The American Civil Liberties Union of Nevada weighed in Friday on the state’s medical marijuana law, calling it unconstitutional because it doesn’t allow patients with prescriptions for medical marijuana to legally obtain it.
The filing Friday in the Nevada Supreme Court involving a Clark County case comes the same day a handful of state legislators visited a medical marijuana dispensary in Phoenix to see how Arizona implemented its medical marijuana law, the Las Vegas Sun reported.
Nevada voters approved medical marijuana in 2000. But under existing law, patients essentially have to grow their own because there is no legal way to acquire it.
Sen. Tick Segerblom, D-Las Vegas and chairman of the Senate Judiciary Committee, organized the fact-finding trip. Lawmakers are paying their own way.
Segerblom is sponsoring SB374, a bill that would authorize and regulate nonprofit medical marijuana dispensaries to serve about 3,600 Nevadans with medical marijuana cards.
“We’re going to hear lots of reasons why we can’t do it, we shouldn’t do it, but to me, if Arizona, which is the most conservative state in the country, can do it, then Nevada can do it,” Segerblom told the newspaper.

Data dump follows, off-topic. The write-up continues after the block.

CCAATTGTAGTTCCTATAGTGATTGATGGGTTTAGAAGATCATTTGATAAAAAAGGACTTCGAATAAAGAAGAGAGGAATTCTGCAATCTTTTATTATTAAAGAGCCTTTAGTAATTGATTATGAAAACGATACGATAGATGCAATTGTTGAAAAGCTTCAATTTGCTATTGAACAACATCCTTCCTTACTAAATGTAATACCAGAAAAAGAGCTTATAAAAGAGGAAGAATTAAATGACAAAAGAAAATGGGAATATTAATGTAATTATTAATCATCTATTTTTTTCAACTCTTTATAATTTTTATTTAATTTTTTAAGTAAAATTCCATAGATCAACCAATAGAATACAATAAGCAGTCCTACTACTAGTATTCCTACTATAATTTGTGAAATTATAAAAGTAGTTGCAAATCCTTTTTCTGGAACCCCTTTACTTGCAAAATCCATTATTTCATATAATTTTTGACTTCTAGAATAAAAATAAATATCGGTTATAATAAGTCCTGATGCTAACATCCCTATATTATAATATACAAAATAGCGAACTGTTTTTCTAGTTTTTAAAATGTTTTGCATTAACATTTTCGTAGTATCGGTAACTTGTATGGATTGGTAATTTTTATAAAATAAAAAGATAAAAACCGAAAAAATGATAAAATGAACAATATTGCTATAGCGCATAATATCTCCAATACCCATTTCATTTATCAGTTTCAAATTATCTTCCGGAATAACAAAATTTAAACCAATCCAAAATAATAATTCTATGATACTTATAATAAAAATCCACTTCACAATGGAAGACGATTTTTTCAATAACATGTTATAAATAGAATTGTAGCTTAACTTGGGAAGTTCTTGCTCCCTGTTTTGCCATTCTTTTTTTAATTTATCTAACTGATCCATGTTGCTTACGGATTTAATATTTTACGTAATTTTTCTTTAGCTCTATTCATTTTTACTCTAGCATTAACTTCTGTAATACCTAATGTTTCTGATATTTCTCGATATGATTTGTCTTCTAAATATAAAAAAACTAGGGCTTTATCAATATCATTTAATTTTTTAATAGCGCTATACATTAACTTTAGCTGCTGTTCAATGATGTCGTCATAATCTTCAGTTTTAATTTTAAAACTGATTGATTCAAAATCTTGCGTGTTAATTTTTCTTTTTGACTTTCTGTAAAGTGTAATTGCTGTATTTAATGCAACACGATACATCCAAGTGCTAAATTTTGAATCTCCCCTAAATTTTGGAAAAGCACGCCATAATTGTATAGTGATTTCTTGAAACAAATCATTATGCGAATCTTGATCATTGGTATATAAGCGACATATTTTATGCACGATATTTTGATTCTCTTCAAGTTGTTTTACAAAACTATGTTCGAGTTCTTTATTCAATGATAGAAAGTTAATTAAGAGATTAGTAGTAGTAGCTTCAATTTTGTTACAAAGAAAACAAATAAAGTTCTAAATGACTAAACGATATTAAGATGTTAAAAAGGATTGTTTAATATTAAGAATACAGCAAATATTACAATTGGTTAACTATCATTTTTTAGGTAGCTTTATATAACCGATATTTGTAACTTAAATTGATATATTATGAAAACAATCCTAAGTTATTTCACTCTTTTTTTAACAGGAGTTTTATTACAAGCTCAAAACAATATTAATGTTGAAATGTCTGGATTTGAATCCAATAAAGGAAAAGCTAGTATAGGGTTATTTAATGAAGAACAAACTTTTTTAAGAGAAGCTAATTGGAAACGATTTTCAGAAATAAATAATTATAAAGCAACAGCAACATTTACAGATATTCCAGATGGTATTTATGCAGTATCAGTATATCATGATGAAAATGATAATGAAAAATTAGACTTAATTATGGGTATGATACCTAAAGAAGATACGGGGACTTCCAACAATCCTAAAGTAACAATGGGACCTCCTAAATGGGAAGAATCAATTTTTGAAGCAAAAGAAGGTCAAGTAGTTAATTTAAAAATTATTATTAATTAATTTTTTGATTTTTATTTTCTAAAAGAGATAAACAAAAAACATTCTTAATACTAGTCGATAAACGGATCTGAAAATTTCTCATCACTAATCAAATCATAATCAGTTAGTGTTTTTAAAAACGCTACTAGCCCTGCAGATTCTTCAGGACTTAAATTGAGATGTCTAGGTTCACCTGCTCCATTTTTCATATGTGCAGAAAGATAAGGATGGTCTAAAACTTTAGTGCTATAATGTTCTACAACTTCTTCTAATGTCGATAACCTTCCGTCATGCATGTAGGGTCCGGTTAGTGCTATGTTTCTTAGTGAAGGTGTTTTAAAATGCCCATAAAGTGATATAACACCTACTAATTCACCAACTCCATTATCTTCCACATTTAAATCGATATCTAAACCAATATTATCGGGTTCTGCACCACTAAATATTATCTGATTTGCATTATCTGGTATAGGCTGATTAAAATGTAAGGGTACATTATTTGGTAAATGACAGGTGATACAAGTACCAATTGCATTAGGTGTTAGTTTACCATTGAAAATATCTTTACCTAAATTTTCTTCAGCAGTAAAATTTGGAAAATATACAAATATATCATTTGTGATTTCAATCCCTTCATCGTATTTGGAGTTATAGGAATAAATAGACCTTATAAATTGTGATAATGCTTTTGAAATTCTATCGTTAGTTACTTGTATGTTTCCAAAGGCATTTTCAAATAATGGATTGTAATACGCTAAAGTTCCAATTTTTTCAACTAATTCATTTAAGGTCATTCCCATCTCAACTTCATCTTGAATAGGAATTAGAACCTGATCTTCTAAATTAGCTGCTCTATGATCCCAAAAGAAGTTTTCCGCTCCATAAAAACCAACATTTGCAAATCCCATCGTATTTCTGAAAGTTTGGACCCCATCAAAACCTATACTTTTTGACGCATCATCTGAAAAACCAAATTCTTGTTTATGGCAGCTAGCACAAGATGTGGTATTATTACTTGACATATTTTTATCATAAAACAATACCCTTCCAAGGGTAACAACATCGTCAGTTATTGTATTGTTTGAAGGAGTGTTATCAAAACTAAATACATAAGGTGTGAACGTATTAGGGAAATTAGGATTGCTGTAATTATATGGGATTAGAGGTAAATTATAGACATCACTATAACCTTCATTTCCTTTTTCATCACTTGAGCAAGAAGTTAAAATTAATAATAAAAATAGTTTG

“It’s not a junket. It’s not taxpayer money, but it is a legitimate working trip to see it in person.”
Traveling with Segerblom will be Sens. Mark Hutchison, R-Las Vegas; Scott Hammond, R-Las Vegas; David Parks, D-Las Vegas; Ruben Kihuen, D-Las Vegas; and Assemblywoman Michelle Fiore, R-Las Vegas.
“I want to learn more about these medical marijuana dispensaries,” Kihuen said. “If it’s a bill that we’re going to consider here in the Legislature, in order for us to make an informed decision, we have to go out there to other states and see how they’re doing it.”
In Arizona, the hope is that the no-nonsense Maricopa County law enforcement and strait-laced dispensary operators can prove to Nevada legislators that medical marijuana dispensaries are safe and controlled.
A court challenge blaming the Nevada Legislature for a poorly written medical marijuana law adds gravity to the trip. A judge called the current laws “ridiculous” in a case that’s before the Nevada Supreme Court.
The ACLU brief supports the decision of Clark County District Court Judge Donald Mosley, who ruled the Nevada law invalid in the case of two men indicted in connection with the operation of a nonprofit co-op to dispense the drug.
“There is no practical way to obtain medical marijuana in the state of Nevada,” said Katrina M. Ross, staff attorney for the ACLU in Las Vegas.
The brief says the two men indicted by a Clark County grand jury “were prosecuted for behavior that is constitutionally protected.”
After Mosley dismissed the indictment, the Clark County district attorney’s office appealed to the Nevada Supreme Court, which has not yet set a hearing date.